THE CONSPIRACY THEORISTS: Fears that Ft. Knox is being emptied date back more than half a century (see "Gold Bug Variations"). Rep. Ron Paul (R-Texas) says his measure to audit the Federal Reserve, which passed the House last December, would force the first open audit of Ft. Knox in decades. The Gold Anti-Trust Action Committee, a nonprofit that promotes "the liberation of thee precious metals markets as a matter of international human rights," suspects that the gold has been raided to manipulate commodities markets in an effort to sink gold prices and bolster the dollar. Some gold bugs go even further, claiming that Ft. Knox's gold bars have been replaced with fakes filled with super-dense tungsten.
MEANWHILE, BACK ON EARTH: Mint spokesman Michael White says the Treasury conducts a "comprehensive audit" of Ft. Knox annually, and the gold's all there—you'll just have to take its word for it. And Ron Paul's plan to open the Fed's books might not penetrate the vault: The US Mint and the Federal Reserve say that Ft. Knox is not even part of the Fed.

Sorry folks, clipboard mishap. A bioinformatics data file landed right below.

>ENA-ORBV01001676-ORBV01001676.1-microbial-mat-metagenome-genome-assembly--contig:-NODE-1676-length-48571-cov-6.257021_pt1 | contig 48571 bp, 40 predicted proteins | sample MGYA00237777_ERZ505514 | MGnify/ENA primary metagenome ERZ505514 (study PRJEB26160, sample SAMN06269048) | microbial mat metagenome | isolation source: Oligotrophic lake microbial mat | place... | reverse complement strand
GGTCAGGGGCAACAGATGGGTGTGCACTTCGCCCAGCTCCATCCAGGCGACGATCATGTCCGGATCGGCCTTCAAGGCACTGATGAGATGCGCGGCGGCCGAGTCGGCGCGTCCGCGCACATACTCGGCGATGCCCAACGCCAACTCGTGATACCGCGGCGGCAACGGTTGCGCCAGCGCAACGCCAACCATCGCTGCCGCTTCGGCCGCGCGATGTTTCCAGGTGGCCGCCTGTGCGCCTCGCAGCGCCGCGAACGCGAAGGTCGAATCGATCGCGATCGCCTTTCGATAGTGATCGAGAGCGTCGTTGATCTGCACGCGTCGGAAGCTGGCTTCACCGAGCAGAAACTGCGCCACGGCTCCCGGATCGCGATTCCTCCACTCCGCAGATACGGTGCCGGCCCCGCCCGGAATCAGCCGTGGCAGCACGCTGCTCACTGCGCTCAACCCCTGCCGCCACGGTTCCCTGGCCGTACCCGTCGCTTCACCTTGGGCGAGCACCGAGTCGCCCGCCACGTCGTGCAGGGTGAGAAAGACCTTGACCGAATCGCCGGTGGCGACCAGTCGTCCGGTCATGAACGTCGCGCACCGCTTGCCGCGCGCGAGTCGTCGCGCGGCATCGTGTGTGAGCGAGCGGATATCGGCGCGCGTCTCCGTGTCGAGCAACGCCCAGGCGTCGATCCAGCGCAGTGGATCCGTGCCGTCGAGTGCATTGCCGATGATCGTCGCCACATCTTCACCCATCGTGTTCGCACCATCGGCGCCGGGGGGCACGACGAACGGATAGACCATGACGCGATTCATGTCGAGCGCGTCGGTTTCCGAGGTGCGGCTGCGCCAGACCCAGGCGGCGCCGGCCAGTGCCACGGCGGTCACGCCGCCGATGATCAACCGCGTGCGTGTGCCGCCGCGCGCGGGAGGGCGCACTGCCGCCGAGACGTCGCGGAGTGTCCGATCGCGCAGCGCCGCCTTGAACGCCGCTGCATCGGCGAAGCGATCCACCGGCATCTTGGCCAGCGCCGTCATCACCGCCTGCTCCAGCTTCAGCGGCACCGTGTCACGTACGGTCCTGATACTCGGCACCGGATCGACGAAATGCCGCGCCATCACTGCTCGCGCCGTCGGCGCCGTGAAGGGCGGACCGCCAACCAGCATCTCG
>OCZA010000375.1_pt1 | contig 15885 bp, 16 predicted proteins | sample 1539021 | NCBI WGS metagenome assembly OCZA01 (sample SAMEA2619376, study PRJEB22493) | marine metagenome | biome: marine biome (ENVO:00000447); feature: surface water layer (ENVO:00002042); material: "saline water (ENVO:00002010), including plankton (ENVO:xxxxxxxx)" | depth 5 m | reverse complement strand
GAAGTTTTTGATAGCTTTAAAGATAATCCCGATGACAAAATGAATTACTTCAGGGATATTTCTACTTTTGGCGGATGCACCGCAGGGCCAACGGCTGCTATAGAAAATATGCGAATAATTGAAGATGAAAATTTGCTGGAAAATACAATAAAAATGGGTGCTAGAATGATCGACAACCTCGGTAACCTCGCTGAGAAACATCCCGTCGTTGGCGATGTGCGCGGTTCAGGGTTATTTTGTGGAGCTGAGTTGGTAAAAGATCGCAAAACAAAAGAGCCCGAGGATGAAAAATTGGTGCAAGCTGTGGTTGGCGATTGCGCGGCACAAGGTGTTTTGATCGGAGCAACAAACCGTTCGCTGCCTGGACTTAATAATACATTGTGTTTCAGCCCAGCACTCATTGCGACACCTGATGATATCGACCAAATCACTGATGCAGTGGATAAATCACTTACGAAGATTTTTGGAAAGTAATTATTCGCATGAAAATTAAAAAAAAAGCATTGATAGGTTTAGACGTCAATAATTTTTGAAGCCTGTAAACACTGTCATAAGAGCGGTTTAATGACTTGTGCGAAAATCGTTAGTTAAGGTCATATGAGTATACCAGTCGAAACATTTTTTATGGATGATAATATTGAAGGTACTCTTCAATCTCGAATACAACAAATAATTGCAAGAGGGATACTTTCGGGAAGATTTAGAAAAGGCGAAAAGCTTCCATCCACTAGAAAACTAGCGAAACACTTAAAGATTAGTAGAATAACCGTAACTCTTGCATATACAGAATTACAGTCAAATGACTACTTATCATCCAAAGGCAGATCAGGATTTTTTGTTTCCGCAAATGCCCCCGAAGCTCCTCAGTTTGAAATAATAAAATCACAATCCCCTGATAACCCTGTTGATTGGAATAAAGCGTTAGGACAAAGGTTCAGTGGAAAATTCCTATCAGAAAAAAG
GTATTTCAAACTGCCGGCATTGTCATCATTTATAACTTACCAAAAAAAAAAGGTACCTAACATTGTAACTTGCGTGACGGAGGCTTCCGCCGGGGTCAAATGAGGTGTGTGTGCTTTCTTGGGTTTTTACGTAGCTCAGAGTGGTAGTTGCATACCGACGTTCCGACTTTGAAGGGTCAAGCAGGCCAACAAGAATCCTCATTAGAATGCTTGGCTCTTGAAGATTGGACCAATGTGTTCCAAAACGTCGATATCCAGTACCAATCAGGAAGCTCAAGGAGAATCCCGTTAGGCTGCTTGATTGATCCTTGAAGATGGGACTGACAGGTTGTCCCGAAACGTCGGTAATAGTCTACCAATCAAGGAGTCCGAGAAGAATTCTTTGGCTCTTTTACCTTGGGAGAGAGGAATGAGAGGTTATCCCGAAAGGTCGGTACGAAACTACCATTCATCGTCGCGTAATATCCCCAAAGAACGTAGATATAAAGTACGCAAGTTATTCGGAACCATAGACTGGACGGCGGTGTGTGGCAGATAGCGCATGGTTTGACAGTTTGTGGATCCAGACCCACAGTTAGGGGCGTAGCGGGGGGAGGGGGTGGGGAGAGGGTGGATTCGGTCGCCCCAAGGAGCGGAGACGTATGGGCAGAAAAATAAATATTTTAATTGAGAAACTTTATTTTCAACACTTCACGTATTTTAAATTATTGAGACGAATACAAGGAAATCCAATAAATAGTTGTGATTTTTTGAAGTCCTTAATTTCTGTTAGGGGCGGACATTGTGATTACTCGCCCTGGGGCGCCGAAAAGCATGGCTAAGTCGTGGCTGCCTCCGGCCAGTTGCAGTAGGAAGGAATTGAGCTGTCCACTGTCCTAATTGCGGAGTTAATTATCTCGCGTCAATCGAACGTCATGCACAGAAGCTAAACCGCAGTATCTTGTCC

Kookiness Rating: (1=maybe they're on to something, 5=break out the tinfoil hat!)
As hopes of a Hollywood ending to the BP oil disaster have all but faded, AP reports that Avatar director James Cameron has met with federal officials to offer his help in terminating the leak. No, he's not proposing a junk shot of useless Avatar merchandise. Rather, according to the UK Telegraph, Cameron has already offered BP use of some of his private submersibles, big toys inspired by his big-budget bathtub epics The Abyss and Titantic. Meanwhile, Waterworld survivor Kevin Costner has gotten a surge of positive buzz for his Ocean Therapy device, a centrifuge that cleanses oil-contaminated water; BP is reportedly testing the invention. Who's next, Sting?
Certainly, BP could use all the help it can get. Beyond the failed top kill and flimsy containment barriers, there have to be more ideas out there for a last-ditch effforts to stop, contain, or clean up the spill. BP says it's already received more than 7,800 ideas via its suggestions hotline and a special page on its disaster response website. InnoCentive, a crowdsourcing project linked with NASA and the Rockefeller Foundation, has issued a challenge to innovators to come up with bright ideas ASAP. Even if the vast majority are worthless or wacky (like the notion of nuking the leak into oblivion), there ought to be a couple solid ideas in there. Let's see what happens—and then figure out why these plans weren't on oil-industry and regulators' drawing boards years ago.